Raspberry Pi revolutionized arcade game emulation, here's how to get started


#1

Originally published at: https://boingboing.net/2016/07/24/raspberry-pi-revolutionized-ar.html


#2

The original Pi was pretty dicey when it came to emulation performance with it choking even on NES games, but I’m finding that the Pi 3 with RetroPie is pretty great.


#3

I keep saying I want to make a MAME cabinet.


#4

IPS for emulation? But what about the scanlines and fuzziness? Gotta say, for some of those retro graphics, they look a lot better with a bit of both, there!

ETA: ofc there are hardware solutions for adding scanlines and fuzz to any IPS or other modern screen! Possibly also software solutions, but that, I haven’t heard about…


#5

There are basically two approaches to the Display Problem with 80s emulation.

  1. Accept that displays back then were all just fucking garbage and stop worrying about perfectly emulating garbage. A cheapo IPS display is fine.

  2. Do the whole standard raster CRT thing, because if you’re going to bother you may as well do it right.

The implicit (3) - “Get a really nice 10-bit 4k monitor that can really nail those fuzzy scanlines and CRT abberations and distortions” – really means you gotta stuff your cabinet with a serious video card. Which means a slice of Pi is not your meal, brother.


#6

Sure, the screens were garbage, no doubt about it. Now we’re headed into subjective territory, but it does seem like graphics were adapted to the displays in a lot of cases - and I have to say, in many cases, I think it looks better with a bit of fuzz and a hint of scanlines. In the example below we’re looking mainly at what fuzz/color bleed does, but I think it speaks volumes:

Another example, in this case looking scanlines:

When I saw emulated games with and without “fuzz” and scanlines, something just clicked in my head - these limitations of the display tech are integral to the look of the graphics to me. Without it, something looks subtly off.

And ofc YMMV. No accounting for taste.


#7

Here’s an even more extreme example. I have to say it makes me think there may be a middle road to the amount of “fuzz” needed… (and never mind the stupid dig at indie devs in the picture)


#8

A regular Pi 3 can do a bang up job on simulating CRT though. Not like Donkey Kong requires much grunt!

Video is ostensibly about the bezel overlays (which look amazing by the way, you can use that 1080p monitor for great hi res side art on vertical games) but it also shows pretty good CRT emulation in tandem with that.

Also IPS is not “cheapo”, TN is “cheapo”. As a wise man once said, “every pixel on a TN display is a bad pixel”. You will get in arguments about 120hz refresh rate, though, which unless you are An Exxtreme Gamer, I don’t think this matters at all.

Here’s a good video for Streets of Rage showing off the various CRT simulation shaders. They look solid.

Actual Nintendo with hq3x and hq4x modded into it. The relevant emulators can use this too.


#9

Waitaminute I just saw this, and wow. I gotta work on my public image.

or do I


#10

Start with ditching that communist garbage…


#11

I say again, sacrilege. To do this properly, you need a 4:3 monitor. Used 20" ips Dells are available for less tnan $100 on ebay. You can go as high as 21" if you’re willing to shell out close to a grand. Bigger than that, sadly, has never existed as far as I can tell, but guess what? Most of the original cabinets back in the day were smaller than 20", so you’re ahead of the game already.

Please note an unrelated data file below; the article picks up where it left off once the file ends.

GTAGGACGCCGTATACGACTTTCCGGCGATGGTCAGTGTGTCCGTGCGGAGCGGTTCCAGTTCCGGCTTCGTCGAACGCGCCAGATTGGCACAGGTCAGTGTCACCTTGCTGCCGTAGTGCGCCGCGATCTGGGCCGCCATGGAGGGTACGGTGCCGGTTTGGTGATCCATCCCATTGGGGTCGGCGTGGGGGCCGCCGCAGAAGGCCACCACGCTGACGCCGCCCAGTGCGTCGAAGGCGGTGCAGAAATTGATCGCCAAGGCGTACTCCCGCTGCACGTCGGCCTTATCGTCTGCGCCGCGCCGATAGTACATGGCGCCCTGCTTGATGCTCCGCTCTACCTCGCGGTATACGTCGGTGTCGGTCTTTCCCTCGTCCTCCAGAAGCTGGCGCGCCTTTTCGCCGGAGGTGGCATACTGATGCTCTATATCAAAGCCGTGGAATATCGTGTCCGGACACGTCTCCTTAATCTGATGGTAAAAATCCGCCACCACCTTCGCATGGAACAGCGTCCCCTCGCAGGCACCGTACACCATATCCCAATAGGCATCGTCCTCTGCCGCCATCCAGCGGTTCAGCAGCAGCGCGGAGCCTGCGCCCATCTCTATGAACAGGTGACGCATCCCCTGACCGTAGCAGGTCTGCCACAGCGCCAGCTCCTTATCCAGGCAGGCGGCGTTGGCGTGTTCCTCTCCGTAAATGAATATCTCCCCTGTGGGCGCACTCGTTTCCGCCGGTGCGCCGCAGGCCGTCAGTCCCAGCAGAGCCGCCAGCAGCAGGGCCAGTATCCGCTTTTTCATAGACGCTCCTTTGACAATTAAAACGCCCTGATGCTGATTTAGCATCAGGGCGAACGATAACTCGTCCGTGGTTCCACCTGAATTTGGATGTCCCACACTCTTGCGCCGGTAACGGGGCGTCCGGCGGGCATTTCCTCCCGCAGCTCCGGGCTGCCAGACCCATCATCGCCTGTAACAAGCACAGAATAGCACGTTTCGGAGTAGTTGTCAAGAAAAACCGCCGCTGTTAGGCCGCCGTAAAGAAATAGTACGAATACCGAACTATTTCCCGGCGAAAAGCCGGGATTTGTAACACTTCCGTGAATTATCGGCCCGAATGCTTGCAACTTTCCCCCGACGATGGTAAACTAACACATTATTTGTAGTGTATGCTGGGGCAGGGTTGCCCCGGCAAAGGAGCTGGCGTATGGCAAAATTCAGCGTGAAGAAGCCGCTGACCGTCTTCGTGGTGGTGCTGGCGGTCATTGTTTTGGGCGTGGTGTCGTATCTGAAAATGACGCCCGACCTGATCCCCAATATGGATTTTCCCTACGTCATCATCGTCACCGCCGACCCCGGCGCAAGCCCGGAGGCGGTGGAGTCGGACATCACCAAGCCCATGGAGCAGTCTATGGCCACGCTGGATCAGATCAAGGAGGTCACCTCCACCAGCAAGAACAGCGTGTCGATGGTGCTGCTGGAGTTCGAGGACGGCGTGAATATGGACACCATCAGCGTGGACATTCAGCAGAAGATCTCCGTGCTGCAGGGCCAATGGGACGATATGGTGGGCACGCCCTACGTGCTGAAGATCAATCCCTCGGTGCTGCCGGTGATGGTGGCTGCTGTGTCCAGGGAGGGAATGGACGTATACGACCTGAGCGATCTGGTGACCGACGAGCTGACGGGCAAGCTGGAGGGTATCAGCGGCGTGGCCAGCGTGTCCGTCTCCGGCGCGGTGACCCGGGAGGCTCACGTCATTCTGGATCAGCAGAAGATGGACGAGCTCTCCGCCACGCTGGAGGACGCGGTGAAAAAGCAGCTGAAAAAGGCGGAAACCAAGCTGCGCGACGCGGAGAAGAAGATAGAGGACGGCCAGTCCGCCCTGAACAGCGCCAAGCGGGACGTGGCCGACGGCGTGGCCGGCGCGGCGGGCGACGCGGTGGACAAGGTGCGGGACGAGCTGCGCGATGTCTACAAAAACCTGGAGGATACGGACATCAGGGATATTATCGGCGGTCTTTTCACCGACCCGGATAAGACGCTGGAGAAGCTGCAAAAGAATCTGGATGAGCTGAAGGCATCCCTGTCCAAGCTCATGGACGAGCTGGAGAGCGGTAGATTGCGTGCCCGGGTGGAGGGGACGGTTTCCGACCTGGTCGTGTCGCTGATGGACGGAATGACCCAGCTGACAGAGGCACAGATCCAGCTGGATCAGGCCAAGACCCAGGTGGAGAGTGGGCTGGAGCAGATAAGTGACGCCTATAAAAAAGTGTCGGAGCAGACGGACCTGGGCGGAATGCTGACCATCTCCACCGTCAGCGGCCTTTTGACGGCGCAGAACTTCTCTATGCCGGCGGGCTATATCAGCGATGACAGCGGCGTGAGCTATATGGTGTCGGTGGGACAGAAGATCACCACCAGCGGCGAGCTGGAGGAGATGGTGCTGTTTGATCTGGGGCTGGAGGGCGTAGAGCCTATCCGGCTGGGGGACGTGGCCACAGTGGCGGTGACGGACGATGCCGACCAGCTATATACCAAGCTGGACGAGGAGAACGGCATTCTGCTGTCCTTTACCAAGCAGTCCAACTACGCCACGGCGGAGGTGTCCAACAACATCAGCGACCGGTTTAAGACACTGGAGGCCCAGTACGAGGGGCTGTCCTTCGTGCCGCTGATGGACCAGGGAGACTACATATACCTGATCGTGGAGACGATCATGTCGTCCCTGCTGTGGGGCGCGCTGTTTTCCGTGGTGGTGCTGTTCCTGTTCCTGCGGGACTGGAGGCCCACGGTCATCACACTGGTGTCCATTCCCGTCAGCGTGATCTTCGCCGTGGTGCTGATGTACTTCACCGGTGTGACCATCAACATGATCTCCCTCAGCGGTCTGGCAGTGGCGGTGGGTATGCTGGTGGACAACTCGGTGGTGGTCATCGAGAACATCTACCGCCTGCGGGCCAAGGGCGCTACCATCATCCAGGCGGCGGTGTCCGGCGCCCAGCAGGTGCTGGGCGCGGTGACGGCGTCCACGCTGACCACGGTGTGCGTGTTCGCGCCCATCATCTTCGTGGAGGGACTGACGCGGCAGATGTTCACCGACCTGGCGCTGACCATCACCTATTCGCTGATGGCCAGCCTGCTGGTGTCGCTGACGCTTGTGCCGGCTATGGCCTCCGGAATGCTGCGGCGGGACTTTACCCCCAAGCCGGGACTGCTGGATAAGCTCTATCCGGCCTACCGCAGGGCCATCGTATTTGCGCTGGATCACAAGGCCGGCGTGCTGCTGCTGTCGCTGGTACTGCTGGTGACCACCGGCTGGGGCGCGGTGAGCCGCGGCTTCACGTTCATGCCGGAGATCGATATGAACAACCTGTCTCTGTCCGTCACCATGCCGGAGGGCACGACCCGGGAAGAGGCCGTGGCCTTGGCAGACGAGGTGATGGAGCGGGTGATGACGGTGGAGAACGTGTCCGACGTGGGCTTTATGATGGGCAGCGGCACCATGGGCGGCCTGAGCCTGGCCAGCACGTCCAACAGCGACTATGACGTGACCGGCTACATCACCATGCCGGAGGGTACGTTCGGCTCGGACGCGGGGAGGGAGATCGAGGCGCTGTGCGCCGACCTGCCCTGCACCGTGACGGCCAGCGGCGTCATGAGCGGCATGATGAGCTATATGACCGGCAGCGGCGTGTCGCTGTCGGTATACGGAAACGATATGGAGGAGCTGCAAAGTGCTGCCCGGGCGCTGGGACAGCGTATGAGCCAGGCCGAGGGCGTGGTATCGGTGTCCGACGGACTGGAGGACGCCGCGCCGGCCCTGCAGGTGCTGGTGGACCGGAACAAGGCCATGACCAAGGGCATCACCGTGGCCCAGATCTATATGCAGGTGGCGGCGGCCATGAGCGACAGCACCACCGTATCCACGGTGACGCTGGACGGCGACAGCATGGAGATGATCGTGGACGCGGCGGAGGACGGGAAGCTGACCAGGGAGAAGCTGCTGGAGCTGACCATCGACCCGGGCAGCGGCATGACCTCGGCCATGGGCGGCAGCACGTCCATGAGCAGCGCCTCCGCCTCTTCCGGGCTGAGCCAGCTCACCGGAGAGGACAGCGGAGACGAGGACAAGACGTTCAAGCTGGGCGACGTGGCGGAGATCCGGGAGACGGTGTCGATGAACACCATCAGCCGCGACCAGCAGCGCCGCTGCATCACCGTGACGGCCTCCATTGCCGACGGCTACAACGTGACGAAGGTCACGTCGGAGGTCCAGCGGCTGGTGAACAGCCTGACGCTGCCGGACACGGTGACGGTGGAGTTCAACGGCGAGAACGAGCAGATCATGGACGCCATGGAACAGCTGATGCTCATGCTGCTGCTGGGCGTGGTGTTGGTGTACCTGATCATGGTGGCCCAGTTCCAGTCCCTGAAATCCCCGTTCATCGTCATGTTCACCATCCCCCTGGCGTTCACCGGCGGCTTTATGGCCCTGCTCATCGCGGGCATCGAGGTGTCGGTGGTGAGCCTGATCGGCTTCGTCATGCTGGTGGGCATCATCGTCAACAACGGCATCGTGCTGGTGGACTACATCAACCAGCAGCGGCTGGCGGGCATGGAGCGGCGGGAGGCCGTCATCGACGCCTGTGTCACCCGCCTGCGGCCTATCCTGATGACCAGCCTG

#12

I’m certain that it’s true of arcade games where the hardware was standard, but I always felt the “what retro games actually looked like” thing was a dubious argument, for consoles, when it comes to developer intent in the 80s. Wouldn’t they have been working on decent sets that don’t do that?

The resolution illusion and dimming of scanlines, sure. And essential institutional knowledge such as non-square pixels. But stuff specific to composite-signals-on-a-cheap-NTSC-set, like blooming and aberrations and fringing and so on?

That sort of conscious targeting of low-quality consumer devices is a ‘mastering’ practice and is done for pop music, though. Was it done for game development in the 80s?


#13

Built this about a year ago with a Model B. (Can’t seem to find any pics with the side art on) The inside wiring is a bit of a mess and I made some errors in the file I sent out to be laser cut. I’m happy enough with it but wouldn’t mind building a scaled down Ms. Pac-Man cocktail cabinet.


#14

Well, one thing is for certain: nobody worked with IPS screens the like of which we have now. I think what they worked with was closer to fuzzlink above, rather than sharplink, and sometimes, like the sonic example, the graphics clearly make more sense with fuzz.

But certainly there would not be any exact and unified set of hardware for home consoles. Still, I would imagine the difference between the devs nicest setup and the consumers worst setup pales in comparison to the difference between either, and a current-day top-notch IPS.

I mean, dang. Sharplink looks so blocky. Fuzzlink… it’s like whoa, this is what it looked like. More or less :wink:


#15

Mine:


#16

I’m not disagreeing with what you said in general, but it did depend on what cables were being used.

A SNES using an RF cable would look very different to one using RGB SCART.


#17

Hey, you could run for President!


#18

I’m useless with my hands unless it involves a kitchen, but I want to make one of these


#19

Do it! The Pi 3 is a fun, fun little box. Flash the RetroPie image to your SD card, insert it, power up… and it is truly just that damn easy!


#20

While I am here on a boingboing, a mostly tech blog, I’m not that much of a tech person myself. While I understand most of what you said, I don’t understand all. Though I did suggest doing it a joint project with my husband, who is fairly good at that sort of thing.